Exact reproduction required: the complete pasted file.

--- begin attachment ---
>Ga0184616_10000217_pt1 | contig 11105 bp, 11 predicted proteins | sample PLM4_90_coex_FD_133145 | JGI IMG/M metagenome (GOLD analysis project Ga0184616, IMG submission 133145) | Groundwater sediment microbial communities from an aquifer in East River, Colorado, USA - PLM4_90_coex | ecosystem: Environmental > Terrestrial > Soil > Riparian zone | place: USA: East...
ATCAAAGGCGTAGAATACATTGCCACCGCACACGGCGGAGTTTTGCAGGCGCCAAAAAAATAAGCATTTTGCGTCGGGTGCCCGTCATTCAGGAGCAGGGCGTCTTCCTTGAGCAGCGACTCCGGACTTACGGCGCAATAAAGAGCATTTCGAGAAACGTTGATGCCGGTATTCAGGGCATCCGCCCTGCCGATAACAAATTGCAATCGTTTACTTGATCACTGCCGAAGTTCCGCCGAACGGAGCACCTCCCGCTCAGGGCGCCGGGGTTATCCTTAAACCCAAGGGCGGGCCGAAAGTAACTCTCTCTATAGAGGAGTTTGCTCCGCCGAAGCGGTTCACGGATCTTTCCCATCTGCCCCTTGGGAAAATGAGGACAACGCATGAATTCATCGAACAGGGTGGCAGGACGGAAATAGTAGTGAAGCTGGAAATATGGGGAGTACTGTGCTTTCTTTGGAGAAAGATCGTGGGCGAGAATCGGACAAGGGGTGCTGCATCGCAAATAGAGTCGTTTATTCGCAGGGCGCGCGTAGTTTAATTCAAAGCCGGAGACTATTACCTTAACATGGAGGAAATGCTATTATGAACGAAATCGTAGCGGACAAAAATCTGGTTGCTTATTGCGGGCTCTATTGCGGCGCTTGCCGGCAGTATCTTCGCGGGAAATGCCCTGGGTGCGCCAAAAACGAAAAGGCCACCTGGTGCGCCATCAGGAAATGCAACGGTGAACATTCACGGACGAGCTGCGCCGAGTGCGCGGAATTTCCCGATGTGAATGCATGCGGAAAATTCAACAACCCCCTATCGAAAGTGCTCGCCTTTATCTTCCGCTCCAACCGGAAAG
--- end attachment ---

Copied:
>Ga0184616_10000217_pt1 | contig 11105 bp, 11 predicted proteins | sample PLM4_90_coex_FD_133145 | JGI IMG/M metagenome (GOLD analysis project Ga0184616, IMG submission 133145) | Groundwater sediment microbial communities from an aquifer in East River, Colorado, USA - PLM4_90_coex | ecosystem: Environmental > Terrestrial > Soil > Riparian zone | place: USA: East...
ATCAAAGGCGTAGAATACATTGCCACCGCACACGGCGGAGTTTTGCAGGCGCCAAAAAAATAAGCATTTTGCGTCGGGTGCCCGTCATTCAGGAGCAGGGCGTCTTCCTTGAGCAGCGACTCCGGACTTACGGCGCAATAAAGAGCATTTCGAGAAACGTTGATGCCGGTATTCAGGGCATCCGCCCTGCCGATAACAAATTGCAATCGTTTACTTGATCACTGCCGAAGTTCCGCCGAACGGAGCACCTCCCGCTCAGGGCGCCGGGGTTATCCTTAAACCCAAGGGCGGGCCGAAAGTAACTCTCTCTATAGAGGAGTTTGCTCCGCCGAAGCGGTTCACGGATCTTTCCCATCTGCCCCTTGGGAAAATGAGGACAACGCATGAATTCATCGAACAGGGTGGCAGGACGGAAATAGTAGTGAAGCTGGAAATATGGGGAGTACTGTGCTTTCTTTGGAGAAAGATCGTGGGCGAGAATCGGACAAGGGGTGCTGCATCGCAAATAGAGTCGTTTATTCGCAGGGCGCGCGTAGTTTAATTCAAAGCCGGAGACTATTACCTTAACATGGAGGAAATGCTATTATGAACGAAATCGTAGCGGACAAAAATCTGGTTGCTTATTGCGGGCTCTATTGCGGCGCTTGCCGGCAGTATCTTCGCGGGAAATGCCCTGGGTGCGCCAAAAACGAAAAGGCCACCTGGTGCGCCATCAGGAAATGCAACGGTGAACATTCACGGACGAGCTGCGCCGAGTGCGCGGAATTTCCCGATGTGAATGCATGCGGAAAATTCAACAACCCCCTATCGAAAGTGCTCGCCTTTATCTTCCGCTCCAACCGGAAAG